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From Tokenism to Mission

November 14, 2017

Look around. Do you see a woman who can lead? Look in the mirror. Another one? Read on as Tara Beth Leach calls each and every one of us forward into God's mission.

 

Elisa

 

 

From Tokenism to Mission

By Tara Beth Leach

 

When I was a teenager, I had an arch rival; let's call her Sara.

 

Sara was tall, and so was I; Sara played the cello, and so did I; Sara was a swimmer, and so was I; Sara was out-going, and so was I; Sara lived on a farm, and so did I. Sara and I competed in virtually everything, and we both wanted to be the best in everything. Reflecting back to those days, I think we both believed deep down that there could only be one of us - that is, one good cello player, one good swimmer, and one fun-tall-farm-girl. So we were rarely kind to one another, and our actions proved that we were constantly jealous of one another and always in opposition to each other.

 

I was surprised when I discovered that the church sometimes behaves similarly - that is, there can only be one female at the table, or one female leader, or one female teacher, or one female board member, or one female executive, or one female preacher.

 

What happens, then, is women set themselves up in opposition to other women who are successful, and we tend to believe that if one woman has opportunities, that must mean I'm not successful.

 

If she's the leader, that must mean I'm not a leader.

If she's teaching, I'm not a teacher.

If she's influencing, I can't be an influencer.

If she's successful, I must not be successful.

If she's making an impact, I must not be making an impact.

If she's starting new ministries, I must not be worthy to start a new ministry.

 

This sense of opposition is heightened in a culture of tokenism. Not only do we buy into the myth that there is one seat at the table, but the church at best welcomes one female at the table, while the rest of the women fight for the seat. So instead of celebrating the gifts of one another, women are in opposition; and instead of coming alongside of one another to grow in our gifts, women compete.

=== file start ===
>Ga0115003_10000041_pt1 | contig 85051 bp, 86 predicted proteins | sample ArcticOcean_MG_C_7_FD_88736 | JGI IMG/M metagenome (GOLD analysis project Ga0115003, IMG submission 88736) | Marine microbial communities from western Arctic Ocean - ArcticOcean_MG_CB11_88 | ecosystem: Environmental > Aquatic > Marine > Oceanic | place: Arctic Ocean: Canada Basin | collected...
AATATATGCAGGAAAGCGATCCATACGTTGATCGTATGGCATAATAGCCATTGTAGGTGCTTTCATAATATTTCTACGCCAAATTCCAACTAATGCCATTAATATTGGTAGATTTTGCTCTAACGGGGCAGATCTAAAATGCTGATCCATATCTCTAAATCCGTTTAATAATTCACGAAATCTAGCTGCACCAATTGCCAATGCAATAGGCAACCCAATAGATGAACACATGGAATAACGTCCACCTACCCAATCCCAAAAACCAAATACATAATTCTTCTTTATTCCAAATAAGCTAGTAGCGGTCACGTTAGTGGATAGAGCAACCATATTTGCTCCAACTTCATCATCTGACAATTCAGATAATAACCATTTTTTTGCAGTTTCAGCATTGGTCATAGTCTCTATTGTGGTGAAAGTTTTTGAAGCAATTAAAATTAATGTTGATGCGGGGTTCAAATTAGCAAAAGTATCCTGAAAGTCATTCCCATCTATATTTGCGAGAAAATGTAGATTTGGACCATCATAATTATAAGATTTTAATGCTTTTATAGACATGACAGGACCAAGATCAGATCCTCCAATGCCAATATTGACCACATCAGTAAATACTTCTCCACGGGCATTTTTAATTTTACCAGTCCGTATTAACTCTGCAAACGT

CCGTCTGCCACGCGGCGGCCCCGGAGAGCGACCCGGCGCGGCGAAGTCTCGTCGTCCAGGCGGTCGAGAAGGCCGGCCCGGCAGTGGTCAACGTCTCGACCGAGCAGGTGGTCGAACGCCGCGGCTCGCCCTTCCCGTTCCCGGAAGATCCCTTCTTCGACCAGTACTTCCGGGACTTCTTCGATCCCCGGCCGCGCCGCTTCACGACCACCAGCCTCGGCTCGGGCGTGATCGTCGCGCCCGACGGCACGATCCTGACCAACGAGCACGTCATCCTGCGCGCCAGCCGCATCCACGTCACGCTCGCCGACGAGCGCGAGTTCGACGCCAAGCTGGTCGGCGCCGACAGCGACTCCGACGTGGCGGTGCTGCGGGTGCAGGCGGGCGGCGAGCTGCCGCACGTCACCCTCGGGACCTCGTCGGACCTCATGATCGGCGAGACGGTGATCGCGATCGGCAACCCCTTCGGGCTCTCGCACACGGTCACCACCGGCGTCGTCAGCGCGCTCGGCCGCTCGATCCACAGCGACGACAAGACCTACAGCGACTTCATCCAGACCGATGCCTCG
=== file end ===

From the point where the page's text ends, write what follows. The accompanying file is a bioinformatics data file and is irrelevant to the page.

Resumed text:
As a pastor who deeply believes in the mission of the bride of Christ, I say let's get on with it.

 

Dear sisters, you have been called to join in the mission of God.

 

You are gifted.

 

In other words, this isn't an elitist thing, or this isn't about competition, or this isn't about the best competing for the best, or it isn't about a fight for fairness, or it isn't about winning.

 

No, dear sister, it's about mission.

 

And the marvel is that all are invited to join the mission. All gifted women who are willing and passionate can participate in the redemption of all of creation. We can all live towards the very people Jesus pursued, and in pursuing them, we point to the goodness of God the father, the faithfulness of King Jesus, and the empowering presence of the Spirit. And when we do this, others discover new life, family, freedom, resurrection, and eternal life. As I say to our dear congregation in Pasadena, we get to do this. And the mission of the church is so critical that women not only join in with their sisters, but also their brothers. It's time that the church condemns the spirit of tokenism that reeks of competition, and instead celebrates the gifts of all women.

 

We need all capable hands on deck reaching out to the next generation, pulling them to the table, pushing them to the pulpits, teaching them the Bible, speaking words of wisdom in them, coming alongside them in leadership, and instilling confidence in them. What we do with the next generation has a ripple effect for our daughters, and their daughters, and their daughters. Who will you, dear sister, embolden today? 

From - Emboldened: A Vision for Empowering Women in Ministry

 

 

Tara Beth Leach is senior pastor of First Church of the Nazarene of Pasadena ("PazNaz") in Southern California. She is a graduate of Olivet Nazarene University (BA, youth ministry) and Northern Theological Seminary (MDiv). She is a regular writer for Missio Alliance and has contributed to other publications such as Christianity Today, Christian Week, and Jesus Creed. Her most recent book is Emboldened: A Vision for Empowering Women in MinistryShe also wrote Kingdom Culture and is a contributor to The Apostle Paul and the Christian LifeShe lives in California with her husband and two children.

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